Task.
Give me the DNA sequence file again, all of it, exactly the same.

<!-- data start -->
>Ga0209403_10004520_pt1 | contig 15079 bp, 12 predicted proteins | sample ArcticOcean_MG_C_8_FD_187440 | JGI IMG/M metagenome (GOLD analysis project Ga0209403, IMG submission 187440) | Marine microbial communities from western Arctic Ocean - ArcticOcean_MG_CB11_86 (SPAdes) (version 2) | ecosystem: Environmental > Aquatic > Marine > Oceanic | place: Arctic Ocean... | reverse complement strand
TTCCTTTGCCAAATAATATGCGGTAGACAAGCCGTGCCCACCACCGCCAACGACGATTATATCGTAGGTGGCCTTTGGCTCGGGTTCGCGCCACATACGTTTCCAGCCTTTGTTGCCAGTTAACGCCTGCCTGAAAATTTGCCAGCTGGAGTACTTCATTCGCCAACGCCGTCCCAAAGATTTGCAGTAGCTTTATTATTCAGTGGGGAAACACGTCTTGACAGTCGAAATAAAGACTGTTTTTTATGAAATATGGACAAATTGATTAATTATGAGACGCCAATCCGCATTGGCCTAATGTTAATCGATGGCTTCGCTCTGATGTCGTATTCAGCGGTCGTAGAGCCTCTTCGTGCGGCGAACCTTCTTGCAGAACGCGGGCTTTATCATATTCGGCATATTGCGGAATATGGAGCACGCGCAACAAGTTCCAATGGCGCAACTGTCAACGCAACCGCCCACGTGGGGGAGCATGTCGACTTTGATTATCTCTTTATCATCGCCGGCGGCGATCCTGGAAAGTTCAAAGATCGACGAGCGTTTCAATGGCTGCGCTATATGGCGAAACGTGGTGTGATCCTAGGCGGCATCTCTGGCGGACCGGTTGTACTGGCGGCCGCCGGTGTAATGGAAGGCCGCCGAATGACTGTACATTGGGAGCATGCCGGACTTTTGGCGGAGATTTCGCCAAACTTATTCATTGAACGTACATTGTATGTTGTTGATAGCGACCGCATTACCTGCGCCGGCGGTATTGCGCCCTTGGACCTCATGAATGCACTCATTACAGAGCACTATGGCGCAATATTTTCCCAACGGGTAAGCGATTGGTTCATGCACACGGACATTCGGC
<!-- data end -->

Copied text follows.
>Ga0209403_10004520_pt1 | contig 15079 bp, 12 predicted proteins | sample ArcticOcean_MG_C_8_FD_187440 | JGI IMG/M metagenome (GOLD analysis project Ga0209403, IMG submission 187440) | Marine microbial communities from western Arctic Ocean - ArcticOcean_MG_CB11_86 (SPAdes) (version 2) | ecosystem: Environmental > Aquatic > Marine > Oceanic | place: Arctic Ocean... | reverse complement strand
TTCCTTTGCCAAATAATATGCGGTAGACAAGCCGTGCCCACCACCGCCAACGACGATTATATCGTAGGTGGCCTTTGGCTCGGGTTCGCGCCACATACGTTTCCAGCCTTTGTTGCCAGTTAACGCCTGCCTGAAAATTTGCCAGCTGGAGTACTTCATTCGCCAACGCCGTCCCAAAGATTTGCAGTAGCTTTATTATTCAGTGGGGAAACACGTCTTGACAGTCGAAATAAAGACTGTTTTTTATGAAATATGGACAAATTGATTAATTATGAGACGCCAATCCGCATTGGCCTAATGTTAATCGATGGCTTCGCTCTGATGTCGTATTCAGCGGTCGTAGAGCCTCTTCGTGCGGCGAACCTTCTTGCAGAACGCGGGCTTTATCATATTCGGCATATTGCGGAATATGGAGCACGCGCAACAAGTTCCAATGGCGCAACTGTCAACGCAACCGCCCACGTGGGGGAGCATGTCGACTTTGATTATCTCTTTATCATCGCCGGCGGCGATCCTGGAAAGTTCAAAGATCGACGAGCGTTTCAATGGCTGCGCTATATGGCGAAACGTGGTGTGATCCTAGGCGGCATCTCTGGCGGACCGGTTGTACTGGCGGCCGCCGGTGTAATGGAAGGCCGCCGAATGACTGTACATTGGGAGCATGCCGGACTTTTGGCGGAGATTTCGCCAAACTTATTCATTGAACGTACATTGTATGTTGTTGATAGCGACCGCATTACCTGCGCCGGCGGTATTGCGCCCTTGGACCTCATGAATGCACTCATTACAGAGCACTATGGCGCAATATTTTCCCAACGGGTAAGCGATTGGTTCATGCACACGGACATTCGGC